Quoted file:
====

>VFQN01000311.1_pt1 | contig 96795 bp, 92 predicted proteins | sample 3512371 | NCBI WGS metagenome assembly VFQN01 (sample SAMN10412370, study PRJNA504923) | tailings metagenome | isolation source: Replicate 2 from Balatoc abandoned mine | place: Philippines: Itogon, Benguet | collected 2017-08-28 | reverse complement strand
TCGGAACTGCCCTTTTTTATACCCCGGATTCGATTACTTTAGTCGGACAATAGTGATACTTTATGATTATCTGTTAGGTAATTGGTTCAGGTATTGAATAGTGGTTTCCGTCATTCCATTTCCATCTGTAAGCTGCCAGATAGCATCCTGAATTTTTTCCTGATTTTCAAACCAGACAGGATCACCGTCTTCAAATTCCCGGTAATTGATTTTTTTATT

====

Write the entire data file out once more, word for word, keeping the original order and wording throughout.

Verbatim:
>VFQN01000311.1_pt1 | contig 96795 bp, 92 predicted proteins | sample 3512371 | NCBI WGS metagenome assembly VFQN01 (sample SAMN10412370, study PRJNA504923) | tailings metagenome | isolation source: Replicate 2 from Balatoc abandoned mine | place: Philippines: Itogon, Benguet | collected 2017-08-28 | reverse complement strand
TCGGAACTGCCCTTTTTTATACCCCGGATTCGATTACTTTAGTCGGACAATAGTGATACTTTATGATTATCTGTTAGGTAATTGGTTCAGGTATTGAATAGTGGTTTCCGTCATTCCATTTCCATCTGTAAGCTGCCAGATAGCATCCTGAATTTTTTCCTGATTTTCAAACCAGACAGGATCACCGTCTTCAAATTCCCGGTAATTGATTTTTTTATT